As an Austrian, if you asked me what language I speak I'd probably either say Austrian or German with a Viennese accent. The differences in pronunciation and vocabulary compared to regular German (as well as pretty much all accents spoken in Germany and Switzerland) are large enough that our language seems to be an important part of our national identity.
And honestly, there's quite the language barrier between Austrians and Germans and communicating might take a conscious effort on both sides to speak the agreed-upon "standard German". And even then you might find out that regular words you use all the time are unknown to the other party.
Hell, even some friends and I sometimes have trouble understanding each other because of differences in dialects, and we only live 200km (~120 miles) apart. Never mind weird parts of the country like Vorarlberg where even a friend who's into linguistics couldn't understand any freaking thing they were saying.
Students and staff have an LDAP account. All mails go to your
Local WLAN offers 802.1x authentication, VPN and IPSec and unencrypted access with a web-based authentication gateway. To remotely access resources, you can either use VPN and mount your home directory via NFS or ssh to a public student server and do ssh forwarding from there or use X11 forwarding.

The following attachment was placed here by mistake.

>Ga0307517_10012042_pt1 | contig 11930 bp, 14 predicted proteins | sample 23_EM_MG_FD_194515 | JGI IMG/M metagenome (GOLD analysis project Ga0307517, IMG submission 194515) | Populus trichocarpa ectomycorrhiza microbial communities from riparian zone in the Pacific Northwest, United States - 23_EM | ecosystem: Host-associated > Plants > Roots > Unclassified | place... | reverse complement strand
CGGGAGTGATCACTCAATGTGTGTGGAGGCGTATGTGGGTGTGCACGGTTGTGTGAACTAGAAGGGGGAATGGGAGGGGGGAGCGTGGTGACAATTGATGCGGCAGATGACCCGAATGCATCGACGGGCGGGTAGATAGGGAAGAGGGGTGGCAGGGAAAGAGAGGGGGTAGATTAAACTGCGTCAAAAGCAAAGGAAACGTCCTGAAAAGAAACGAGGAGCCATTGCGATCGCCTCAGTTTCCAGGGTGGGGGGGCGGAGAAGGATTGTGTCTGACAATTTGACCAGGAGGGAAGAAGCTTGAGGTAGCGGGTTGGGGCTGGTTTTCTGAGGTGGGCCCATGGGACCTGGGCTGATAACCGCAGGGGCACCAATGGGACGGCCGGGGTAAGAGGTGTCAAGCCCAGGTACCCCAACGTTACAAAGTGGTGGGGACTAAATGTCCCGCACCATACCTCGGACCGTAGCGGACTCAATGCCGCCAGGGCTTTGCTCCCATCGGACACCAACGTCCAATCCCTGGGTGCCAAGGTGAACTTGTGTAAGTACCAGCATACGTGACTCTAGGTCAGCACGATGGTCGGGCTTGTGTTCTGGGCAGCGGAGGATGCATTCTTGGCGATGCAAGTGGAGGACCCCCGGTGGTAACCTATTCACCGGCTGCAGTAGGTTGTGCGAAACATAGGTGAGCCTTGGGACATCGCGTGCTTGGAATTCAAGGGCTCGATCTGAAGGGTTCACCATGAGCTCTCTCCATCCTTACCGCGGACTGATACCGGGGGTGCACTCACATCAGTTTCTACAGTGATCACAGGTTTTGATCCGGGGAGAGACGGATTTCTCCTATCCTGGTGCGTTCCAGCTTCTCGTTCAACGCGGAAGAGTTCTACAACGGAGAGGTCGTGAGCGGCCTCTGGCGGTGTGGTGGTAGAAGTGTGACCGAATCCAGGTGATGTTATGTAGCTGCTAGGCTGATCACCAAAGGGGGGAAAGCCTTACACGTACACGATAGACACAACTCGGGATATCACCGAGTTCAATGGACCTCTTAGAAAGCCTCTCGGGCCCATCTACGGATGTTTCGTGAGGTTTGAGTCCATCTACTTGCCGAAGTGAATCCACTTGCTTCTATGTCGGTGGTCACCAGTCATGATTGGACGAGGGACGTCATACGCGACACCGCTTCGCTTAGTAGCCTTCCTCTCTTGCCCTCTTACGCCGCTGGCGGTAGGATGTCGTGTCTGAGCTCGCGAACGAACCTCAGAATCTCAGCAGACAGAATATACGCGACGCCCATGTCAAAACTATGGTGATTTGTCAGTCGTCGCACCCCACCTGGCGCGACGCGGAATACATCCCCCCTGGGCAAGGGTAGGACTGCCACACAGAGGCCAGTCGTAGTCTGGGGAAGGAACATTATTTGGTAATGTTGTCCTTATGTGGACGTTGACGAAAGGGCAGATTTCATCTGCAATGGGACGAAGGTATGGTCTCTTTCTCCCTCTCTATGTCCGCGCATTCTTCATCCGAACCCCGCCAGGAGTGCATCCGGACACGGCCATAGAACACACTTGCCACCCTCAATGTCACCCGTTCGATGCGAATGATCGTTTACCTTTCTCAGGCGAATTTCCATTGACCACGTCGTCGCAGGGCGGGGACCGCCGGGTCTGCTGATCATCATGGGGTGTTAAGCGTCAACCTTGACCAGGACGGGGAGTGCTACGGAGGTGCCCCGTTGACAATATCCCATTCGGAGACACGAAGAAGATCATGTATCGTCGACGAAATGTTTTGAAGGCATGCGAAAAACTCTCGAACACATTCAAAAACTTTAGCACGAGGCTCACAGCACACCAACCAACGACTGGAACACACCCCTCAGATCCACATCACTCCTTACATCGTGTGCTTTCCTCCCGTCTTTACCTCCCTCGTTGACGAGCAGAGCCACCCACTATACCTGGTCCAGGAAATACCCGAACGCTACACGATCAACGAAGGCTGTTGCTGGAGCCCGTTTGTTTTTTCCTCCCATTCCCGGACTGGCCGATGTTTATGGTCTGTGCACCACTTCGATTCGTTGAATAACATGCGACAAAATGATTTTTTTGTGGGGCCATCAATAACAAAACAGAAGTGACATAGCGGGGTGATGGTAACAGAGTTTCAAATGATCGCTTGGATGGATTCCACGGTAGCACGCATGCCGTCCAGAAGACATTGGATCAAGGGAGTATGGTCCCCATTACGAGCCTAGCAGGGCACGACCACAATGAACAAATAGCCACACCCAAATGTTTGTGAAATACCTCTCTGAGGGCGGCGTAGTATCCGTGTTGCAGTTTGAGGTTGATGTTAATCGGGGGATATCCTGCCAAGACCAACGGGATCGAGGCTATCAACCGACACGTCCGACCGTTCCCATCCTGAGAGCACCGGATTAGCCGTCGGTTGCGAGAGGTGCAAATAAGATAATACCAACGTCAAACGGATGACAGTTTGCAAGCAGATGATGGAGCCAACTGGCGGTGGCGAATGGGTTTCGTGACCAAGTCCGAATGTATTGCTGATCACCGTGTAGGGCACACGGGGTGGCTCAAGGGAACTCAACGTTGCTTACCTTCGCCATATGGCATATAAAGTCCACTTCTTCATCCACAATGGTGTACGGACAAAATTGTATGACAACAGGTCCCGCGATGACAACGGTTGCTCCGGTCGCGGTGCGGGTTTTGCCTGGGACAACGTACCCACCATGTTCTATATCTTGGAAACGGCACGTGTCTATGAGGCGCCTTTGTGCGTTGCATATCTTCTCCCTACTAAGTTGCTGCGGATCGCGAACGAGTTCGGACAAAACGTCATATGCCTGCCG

Pretty much all operating systems are supported. Detailed instructions and support are provided for Windows, Linux, OS X.
I am aware that this setup is not very common, but it does prove that it is indeed possible to run the IT of an entire university with thousands of students on Linux and support every major operating system.
I'm also sure that you university could easily support Linux if they only wanted to. Linux already supports nearly every protocol you could throw at it and most Linux users know what they are doing. Just enable some non-proprietary protocol, post an example configuration file and you should be good to go.
"The hottest places in Hell are reserved for those who, in times of moral crisis, preserved their neutrality." -- Dante